FAK rates for LTL (Less Than Truckload) carriers look a little different. Since LTL carriers take on multiple orders of different sizes, basing FAK rates on dimensions is challenging.
Instead, shippers can negotiate a FAK rate based on the average freight class (determined by density) of the items being shipped. Using this method, carriers may customize FAK rates for individual clients and individual shipments.
See our article on LTL Freight Classes for more information on shipping based on density calculations.
FAK rates usually aren’t going to affect pricing if you are moving cargo in full truckloads (FTL). Since FTL shipping doesn’t depend on individual commodities getting priced out, it can actually be thought of as a type of FAK transportation.
Calculating shipping rates gets more complex as variety increases. This is true for both ocean carriers and trucks. FAK rates are offered as a way of simplifying the price calculations for clients needing to ship large varieties of goods at the same time.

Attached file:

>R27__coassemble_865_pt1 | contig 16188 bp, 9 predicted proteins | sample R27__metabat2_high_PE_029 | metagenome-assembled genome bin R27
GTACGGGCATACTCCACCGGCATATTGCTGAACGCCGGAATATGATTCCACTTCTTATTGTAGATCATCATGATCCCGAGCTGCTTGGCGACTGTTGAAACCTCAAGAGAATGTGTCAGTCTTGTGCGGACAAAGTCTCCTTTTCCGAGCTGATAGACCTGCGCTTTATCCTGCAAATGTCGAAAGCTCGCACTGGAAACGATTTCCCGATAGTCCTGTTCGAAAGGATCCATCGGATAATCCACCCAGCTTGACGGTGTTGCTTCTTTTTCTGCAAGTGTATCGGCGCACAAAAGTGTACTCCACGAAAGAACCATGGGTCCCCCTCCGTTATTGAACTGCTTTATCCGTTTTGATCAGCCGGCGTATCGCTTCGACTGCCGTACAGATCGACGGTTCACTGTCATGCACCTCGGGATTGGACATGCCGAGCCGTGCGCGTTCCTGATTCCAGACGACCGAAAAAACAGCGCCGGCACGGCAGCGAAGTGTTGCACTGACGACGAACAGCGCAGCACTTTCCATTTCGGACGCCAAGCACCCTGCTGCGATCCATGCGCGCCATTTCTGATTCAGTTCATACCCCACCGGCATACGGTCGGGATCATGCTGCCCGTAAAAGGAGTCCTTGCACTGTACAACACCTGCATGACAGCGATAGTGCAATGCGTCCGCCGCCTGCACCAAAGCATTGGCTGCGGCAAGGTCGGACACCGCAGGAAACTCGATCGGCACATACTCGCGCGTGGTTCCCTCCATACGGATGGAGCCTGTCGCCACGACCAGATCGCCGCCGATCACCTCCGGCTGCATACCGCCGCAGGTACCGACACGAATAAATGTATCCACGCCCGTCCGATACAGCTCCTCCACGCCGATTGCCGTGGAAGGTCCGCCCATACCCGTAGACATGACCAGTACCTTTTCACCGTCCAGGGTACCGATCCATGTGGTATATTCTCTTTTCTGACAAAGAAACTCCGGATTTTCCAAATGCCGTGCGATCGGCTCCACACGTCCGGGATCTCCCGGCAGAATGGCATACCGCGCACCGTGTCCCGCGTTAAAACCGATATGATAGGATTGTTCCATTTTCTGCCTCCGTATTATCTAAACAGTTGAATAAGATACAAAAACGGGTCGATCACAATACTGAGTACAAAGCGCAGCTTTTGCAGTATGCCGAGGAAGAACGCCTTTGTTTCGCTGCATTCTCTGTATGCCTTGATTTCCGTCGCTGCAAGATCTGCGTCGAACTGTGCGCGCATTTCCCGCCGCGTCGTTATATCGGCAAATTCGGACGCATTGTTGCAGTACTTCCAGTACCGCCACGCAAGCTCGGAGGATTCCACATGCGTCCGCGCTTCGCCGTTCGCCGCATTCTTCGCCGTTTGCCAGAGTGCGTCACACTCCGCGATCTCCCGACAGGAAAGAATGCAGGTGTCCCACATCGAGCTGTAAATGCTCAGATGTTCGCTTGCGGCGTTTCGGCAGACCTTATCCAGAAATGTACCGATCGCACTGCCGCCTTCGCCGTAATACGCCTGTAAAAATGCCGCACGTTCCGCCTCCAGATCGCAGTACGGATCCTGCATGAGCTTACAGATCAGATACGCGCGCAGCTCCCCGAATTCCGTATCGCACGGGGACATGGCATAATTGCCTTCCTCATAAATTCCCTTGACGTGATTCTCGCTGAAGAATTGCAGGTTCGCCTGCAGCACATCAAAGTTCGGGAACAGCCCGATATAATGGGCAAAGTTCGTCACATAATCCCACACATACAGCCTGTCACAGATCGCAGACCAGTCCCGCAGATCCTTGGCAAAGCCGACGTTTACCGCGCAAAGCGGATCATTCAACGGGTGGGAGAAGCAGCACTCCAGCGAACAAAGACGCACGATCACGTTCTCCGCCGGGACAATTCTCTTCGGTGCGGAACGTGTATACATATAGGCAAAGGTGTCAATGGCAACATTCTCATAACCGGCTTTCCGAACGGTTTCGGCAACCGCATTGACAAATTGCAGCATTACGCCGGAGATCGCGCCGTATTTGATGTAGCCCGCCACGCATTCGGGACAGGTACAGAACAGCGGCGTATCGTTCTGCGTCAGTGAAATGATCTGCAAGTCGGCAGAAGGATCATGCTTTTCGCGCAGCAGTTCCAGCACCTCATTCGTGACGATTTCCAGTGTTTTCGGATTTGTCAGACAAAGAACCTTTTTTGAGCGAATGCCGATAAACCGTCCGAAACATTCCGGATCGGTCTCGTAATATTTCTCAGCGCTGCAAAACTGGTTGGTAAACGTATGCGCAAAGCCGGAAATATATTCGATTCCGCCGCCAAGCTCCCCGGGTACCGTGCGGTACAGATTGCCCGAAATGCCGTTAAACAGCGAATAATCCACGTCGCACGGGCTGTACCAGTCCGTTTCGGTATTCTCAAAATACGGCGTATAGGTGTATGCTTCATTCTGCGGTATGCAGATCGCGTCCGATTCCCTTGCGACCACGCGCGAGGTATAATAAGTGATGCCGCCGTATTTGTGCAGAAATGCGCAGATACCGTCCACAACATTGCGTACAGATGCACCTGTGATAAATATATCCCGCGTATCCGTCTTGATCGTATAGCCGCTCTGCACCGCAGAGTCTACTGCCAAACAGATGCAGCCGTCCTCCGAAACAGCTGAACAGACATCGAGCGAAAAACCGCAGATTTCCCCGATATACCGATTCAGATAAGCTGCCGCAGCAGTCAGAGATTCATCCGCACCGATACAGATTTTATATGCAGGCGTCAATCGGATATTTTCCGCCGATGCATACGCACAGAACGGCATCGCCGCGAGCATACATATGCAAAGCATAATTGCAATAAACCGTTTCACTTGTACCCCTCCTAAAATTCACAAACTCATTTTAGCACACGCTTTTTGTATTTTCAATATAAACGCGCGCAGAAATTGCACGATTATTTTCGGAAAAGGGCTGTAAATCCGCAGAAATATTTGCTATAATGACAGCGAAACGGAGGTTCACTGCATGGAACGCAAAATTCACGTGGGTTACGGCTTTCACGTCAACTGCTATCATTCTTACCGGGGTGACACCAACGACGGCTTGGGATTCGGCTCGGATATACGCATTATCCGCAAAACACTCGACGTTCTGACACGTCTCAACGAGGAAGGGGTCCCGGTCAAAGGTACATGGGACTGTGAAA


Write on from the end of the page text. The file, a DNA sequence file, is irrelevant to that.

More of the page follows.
Rates for LTL shipping are based on the National Motor Freight Traffic Association’s (NMFTA) freight class system. Each commodity gets assigned an NMFC (National Motor Freight Classification) code that determines the tariff rate applied to it.
Imagine you need to ship five types of merchandise and each has a different freight class. Not only would you need to package each separately, but each would also need to be calculated individually. Quotes for such orders may take longer and be frustrating for both you and your carrier.
An NVOCC can offer FAK rates due to the sheer amount of containers that travel on cargo ships. The average ship can hold 10,000 - 21,000 TEUs - some even more. These ships are likely carrying containers for hundreds, if not thousands, of different companies.